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October 2006

Commander's Perspective
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CIVMARS: Mission success depends on people

The civil service mariners who crew and maintain USNS Mercy's Band-Aid boats
The civil service mariners who crew and maintain USNS Mercy's Band-Aid boats gather at the ship's gangway off the coast of Tarakan, Indonesia. Without CIVMARs, Mercy could not have completed its latest humanitarian mission in Southeast Asia. Pictured are. from left to right: (front row) Able Seaman Nathan Wood and Deck Machinist Daniel DeLeon; (second row) Boatswain Tommy Payne, Deck Machinist Jamie Boniog, Able Seaman Dale Witham, Second Engineers Eric Simpson and Bruce Johnson, Third Mate Richard Paramore, Engine Utilities Virgilio Abad, Michael Sarne and Jun Panganiban, Able Seaman Tim Wheelock, Chief Mate Michael Keller, Able Seaman Miner Gabun; (back row) Boatswain's Mate Renato Gonzalez. Mass Communications Specialist 2nd Class Gregory Badger, photo

Merchant mariners are the lifeblood of Military Sealift Command. We couldn't complete our mission without them. Of the more than 6,900 U.S. Coast Guard-qualified merchant mariners that work for MSC, more than 65 percent of them are U.S. civil service mariners, or CIVMARs. These are the skilled professionals who crew our Naval Fleet Auxiliary Force ships and a few of our Special Mission ships.

Over the past four years, the CIVMAR program has experienced sustained growth, with firm projections for continuing that growth through 2008. But the news wasn't always good.

Back in 2001, recruiting and retention were serious issues that hinged primarily on one problem - overdue relief for mariners at sea. It rapidly became clear to MSC leadership that CIVMAR recruiting and retention had to become a priority if we were to effectively meet the command's current and future needs. Under the direction of my predecessor, Vice Adm. David L. Brewer III, MSC's senior leadership initiated an 18-month investment plan. It quickly boosted our recruiting and provided the CIVMAR support infrastructure that MSC needed to effectively manage a workforce that needed to grow quickly.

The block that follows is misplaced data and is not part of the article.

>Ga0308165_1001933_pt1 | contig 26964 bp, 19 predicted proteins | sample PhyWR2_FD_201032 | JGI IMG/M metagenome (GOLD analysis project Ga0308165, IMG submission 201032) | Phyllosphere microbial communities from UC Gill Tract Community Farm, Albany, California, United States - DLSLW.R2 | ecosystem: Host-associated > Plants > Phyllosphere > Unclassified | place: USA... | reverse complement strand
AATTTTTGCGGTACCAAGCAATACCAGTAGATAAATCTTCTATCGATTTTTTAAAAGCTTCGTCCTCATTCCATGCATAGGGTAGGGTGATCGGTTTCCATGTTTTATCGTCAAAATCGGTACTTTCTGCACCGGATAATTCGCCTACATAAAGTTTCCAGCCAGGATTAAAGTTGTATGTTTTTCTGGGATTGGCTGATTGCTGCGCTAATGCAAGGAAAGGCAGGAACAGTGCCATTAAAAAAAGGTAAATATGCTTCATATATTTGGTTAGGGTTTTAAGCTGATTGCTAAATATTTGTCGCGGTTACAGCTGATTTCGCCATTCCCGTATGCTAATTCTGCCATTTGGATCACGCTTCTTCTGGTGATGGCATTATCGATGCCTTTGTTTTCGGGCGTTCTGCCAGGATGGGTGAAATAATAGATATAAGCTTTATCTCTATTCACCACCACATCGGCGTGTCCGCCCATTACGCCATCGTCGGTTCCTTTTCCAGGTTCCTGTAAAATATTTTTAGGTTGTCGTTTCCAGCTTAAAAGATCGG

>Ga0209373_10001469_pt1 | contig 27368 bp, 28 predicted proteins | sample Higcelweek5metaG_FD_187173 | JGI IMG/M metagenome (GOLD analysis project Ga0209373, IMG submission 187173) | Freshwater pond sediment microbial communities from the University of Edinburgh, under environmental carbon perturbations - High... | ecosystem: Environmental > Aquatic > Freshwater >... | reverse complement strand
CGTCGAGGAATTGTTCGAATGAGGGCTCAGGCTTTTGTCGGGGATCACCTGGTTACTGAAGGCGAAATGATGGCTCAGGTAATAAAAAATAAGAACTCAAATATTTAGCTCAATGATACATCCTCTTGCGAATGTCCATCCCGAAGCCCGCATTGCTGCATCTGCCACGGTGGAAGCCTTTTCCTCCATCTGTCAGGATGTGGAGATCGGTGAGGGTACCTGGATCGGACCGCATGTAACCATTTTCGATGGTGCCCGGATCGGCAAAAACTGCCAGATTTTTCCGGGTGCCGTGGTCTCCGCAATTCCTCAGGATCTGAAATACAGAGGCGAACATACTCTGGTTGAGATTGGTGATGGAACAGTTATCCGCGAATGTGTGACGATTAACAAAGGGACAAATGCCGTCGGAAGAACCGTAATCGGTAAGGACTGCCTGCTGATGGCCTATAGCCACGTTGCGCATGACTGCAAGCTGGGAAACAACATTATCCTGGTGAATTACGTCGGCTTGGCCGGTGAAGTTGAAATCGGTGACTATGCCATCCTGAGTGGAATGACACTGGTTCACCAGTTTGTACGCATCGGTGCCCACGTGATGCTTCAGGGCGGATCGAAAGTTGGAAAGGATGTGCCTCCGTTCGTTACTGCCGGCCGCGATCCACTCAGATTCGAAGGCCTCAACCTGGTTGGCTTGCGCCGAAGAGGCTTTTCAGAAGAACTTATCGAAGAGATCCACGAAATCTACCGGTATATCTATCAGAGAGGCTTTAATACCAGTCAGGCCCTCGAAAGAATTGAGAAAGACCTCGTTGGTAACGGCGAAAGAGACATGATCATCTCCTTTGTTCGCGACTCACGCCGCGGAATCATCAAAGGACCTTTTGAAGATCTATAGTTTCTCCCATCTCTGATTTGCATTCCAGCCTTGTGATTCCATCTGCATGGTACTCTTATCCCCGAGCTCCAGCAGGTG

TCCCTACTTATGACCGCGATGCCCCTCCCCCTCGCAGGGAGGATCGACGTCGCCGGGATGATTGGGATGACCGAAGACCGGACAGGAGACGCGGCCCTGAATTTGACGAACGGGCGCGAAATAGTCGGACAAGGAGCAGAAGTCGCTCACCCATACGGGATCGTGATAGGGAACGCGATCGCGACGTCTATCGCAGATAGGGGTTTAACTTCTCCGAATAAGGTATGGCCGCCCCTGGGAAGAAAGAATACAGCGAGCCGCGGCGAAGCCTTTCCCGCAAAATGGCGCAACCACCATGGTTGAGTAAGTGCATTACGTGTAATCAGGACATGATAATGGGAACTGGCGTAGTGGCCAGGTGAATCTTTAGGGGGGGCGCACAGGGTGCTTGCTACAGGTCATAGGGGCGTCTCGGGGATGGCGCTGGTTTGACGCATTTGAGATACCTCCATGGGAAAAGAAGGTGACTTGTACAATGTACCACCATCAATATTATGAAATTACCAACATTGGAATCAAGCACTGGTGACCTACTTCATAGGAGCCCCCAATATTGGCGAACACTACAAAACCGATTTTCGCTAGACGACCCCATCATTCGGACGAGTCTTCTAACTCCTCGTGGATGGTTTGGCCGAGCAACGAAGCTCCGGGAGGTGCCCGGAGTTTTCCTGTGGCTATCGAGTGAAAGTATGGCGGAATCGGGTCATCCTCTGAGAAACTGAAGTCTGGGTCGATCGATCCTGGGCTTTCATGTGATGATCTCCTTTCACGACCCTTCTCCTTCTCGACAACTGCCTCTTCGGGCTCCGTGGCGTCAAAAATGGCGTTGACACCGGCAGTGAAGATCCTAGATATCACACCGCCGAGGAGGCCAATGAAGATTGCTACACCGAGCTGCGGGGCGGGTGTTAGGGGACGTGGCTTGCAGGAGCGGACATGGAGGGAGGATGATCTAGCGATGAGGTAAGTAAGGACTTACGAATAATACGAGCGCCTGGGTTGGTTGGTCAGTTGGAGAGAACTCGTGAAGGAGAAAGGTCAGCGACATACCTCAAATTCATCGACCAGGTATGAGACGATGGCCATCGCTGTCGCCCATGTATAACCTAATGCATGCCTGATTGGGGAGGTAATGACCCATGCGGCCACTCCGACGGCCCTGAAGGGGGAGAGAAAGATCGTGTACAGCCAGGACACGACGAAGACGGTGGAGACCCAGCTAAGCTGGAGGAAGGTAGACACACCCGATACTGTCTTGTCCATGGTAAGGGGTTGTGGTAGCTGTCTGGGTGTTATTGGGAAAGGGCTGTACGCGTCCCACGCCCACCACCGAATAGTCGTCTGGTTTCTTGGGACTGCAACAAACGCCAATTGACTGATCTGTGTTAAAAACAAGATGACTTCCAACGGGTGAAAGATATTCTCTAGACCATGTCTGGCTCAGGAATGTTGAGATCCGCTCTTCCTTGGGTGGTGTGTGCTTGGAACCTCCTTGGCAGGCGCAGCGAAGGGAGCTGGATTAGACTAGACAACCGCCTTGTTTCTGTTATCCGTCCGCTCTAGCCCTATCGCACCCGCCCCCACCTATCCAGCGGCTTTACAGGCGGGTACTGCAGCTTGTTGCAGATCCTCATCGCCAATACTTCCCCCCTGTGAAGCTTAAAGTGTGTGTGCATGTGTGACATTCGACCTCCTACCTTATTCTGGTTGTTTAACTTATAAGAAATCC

The initial focus of the investment plan included overhauling the way we recruited new mariners, hiring experts from the commercial sector to provide better customer support for CIVMARs and improving information technology that affected both operational efficiency and CIVMAR quality of life. We also re-energized the CIVMAR upgrade program to develop and promote entry-level mariners to fill critical positions such as able seaman. The results were a trend toward higher shipboard manning levels and a significant decline in overdue relief during a period of unprecedented operational activity for Operation Iraqi Freedom and the global war on terrorism. The latest statistics show that out of our more than 4,700 CIVMARs, only 13 mariners were overdue relief for more than 19 days and only 21 were overdue for less than 19 days. That's an incredible improvement over the 147 mariners that were overdue for relief in December 2004.

In early 2002, MSC increased its recruiting efforts, using a private marketing consulting firm for advertising support services. With its assistance, we developed and deployed a recruiting strategy that increased awareness of MSC among job seekers throughout the maritime industry while streamlining the recruiting process. The campaign projected a new image, offered a stimulating advertising approach, established a recruiting Web site and a recruiting call center and centralized the application process. And it worked, generating nearly 14,000 prospects that resulted in about 740 quality job applications in fiscal year 2003 alone.